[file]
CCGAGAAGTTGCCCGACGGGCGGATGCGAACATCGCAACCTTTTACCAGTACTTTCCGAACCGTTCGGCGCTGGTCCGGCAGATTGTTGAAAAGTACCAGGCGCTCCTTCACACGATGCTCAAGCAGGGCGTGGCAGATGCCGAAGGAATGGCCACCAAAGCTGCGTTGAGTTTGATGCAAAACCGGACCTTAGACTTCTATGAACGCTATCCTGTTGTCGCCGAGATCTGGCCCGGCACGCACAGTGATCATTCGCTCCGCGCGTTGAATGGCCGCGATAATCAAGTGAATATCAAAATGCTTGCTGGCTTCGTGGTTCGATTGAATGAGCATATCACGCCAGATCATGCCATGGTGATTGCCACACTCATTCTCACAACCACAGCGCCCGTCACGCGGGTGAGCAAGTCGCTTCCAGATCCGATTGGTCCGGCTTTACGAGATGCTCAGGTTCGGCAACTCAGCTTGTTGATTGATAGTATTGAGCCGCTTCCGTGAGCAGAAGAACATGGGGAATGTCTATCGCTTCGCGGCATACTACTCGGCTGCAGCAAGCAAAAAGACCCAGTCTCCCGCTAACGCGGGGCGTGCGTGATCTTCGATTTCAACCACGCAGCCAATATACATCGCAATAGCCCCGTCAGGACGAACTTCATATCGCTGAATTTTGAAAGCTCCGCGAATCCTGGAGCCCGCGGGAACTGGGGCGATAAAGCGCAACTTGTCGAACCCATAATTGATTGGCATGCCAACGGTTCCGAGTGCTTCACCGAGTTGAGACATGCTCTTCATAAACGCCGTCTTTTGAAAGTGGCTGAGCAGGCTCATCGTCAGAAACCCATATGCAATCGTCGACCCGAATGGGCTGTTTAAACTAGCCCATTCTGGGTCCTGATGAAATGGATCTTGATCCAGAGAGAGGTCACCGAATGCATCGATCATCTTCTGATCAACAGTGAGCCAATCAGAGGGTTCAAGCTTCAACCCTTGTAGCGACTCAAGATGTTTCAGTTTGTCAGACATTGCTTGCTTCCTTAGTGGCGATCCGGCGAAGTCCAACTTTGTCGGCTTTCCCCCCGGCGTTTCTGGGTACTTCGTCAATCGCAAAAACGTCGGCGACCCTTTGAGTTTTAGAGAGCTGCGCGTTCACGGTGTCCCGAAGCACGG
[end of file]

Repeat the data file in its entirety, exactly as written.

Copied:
CCGAGAAGTTGCCCGACGGGCGGATGCGAACATCGCAACCTTTTACCAGTACTTTCCGAACCGTTCGGCGCTGGTCCGGCAGATTGTTGAAAAGTACCAGGCGCTCCTTCACACGATGCTCAAGCAGGGCGTGGCAGATGCCGAAGGAATGGCCACCAAAGCTGCGTTGAGTTTGATGCAAAACCGGACCTTAGACTTCTATGAACGCTATCCTGTTGTCGCCGAGATCTGGCCCGGCACGCACAGTGATCATTCGCTCCGCGCGTTGAATGGCCGCGATAATCAAGTGAATATCAAAATGCTTGCTGGCTTCGTGGTTCGATTGAATGAGCATATCACGCCAGATCATGCCATGGTGATTGCCACACTCATTCTCACAACCACAGCGCCCGTCACGCGGGTGAGCAAGTCGCTTCCAGATCCGATTGGTCCGGCTTTACGAGATGCTCAGGTTCGGCAACTCAGCTTGTTGATTGATAGTATTGAGCCGCTTCCGTGAGCAGAAGAACATGGGGAATGTCTATCGCTTCGCGGCATACTACTCGGCTGCAGCAAGCAAAAAGACCCAGTCTCCCGCTAACGCGGGGCGTGCGTGATCTTCGATTTCAACCACGCAGCCAATATACATCGCAATAGCCCCGTCAGGACGAACTTCATATCGCTGAATTTTGAAAGCTCCGCGAATCCTGGAGCCCGCGGGAACTGGGGCGATAAAGCGCAACTTGTCGAACCCATAATTGATTGGCATGCCAACGGTTCCGAGTGCTTCACCGAGTTGAGACATGCTCTTCATAAACGCCGTCTTTTGAAAGTGGCTGAGCAGGCTCATCGTCAGAAACCCATATGCAATCGTCGACCCGAATGGGCTGTTTAAACTAGCCCATTCTGGGTCCTGATGAAATGGATCTTGATCCAGAGAGAGGTCACCGAATGCATCGATCATCTTCTGATCAACAGTGAGCCAATCAGAGGGTTCAAGCTTCAACCCTTGTAGCGACTCAAGATGTTTCAGTTTGTCAGACATTGCTTGCTTCCTTAGTGGCGATCCGGCGAAGTCCAACTTTGTCGGCTTTCCCCCCGGCGTTTCTGGGTACTTCGTCAATCGCAAAAACGTCGGCGACCCTTTGAGTTTTAGAGAGCTGCGCGTTCACGGTGTCCCGAAGCACGG